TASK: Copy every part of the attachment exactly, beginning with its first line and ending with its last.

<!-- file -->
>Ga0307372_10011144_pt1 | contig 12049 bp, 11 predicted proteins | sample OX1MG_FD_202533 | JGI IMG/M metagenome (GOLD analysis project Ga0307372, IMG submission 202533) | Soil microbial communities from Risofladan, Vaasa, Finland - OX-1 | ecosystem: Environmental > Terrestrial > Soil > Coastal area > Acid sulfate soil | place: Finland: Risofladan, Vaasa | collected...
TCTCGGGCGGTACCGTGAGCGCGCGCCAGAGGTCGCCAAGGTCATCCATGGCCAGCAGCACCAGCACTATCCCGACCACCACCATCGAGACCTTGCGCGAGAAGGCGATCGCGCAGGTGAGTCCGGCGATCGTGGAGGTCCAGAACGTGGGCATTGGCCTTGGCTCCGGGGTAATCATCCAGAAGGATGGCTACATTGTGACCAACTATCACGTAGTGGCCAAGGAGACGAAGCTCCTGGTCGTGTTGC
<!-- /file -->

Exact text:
>Ga0307372_10011144_pt1 | contig 12049 bp, 11 predicted proteins | sample OX1MG_FD_202533 | JGI IMG/M metagenome (GOLD analysis project Ga0307372, IMG submission 202533) | Soil microbial communities from Risofladan, Vaasa, Finland - OX-1 | ecosystem: Environmental > Terrestrial > Soil > Coastal area > Acid sulfate soil | place: Finland: Risofladan, Vaasa | collected...
TCTCGGGCGGTACCGTGAGCGCGCGCCAGAGGTCGCCAAGGTCATCCATGGCCAGCAGCACCAGCACTATCCCGACCACCACCATCGAGACCTTGCGCGAGAAGGCGATCGCGCAGGTGAGTCCGGCGATCGTGGAGGTCCAGAACGTGGGCATTGGCCTTGGCTCCGGGGTAATCATCCAGAAGGATGGCTACATTGTGACCAACTATCACGTAGTGGCCAAGGAGACGAAGCTCCTGGTCGTGTTGC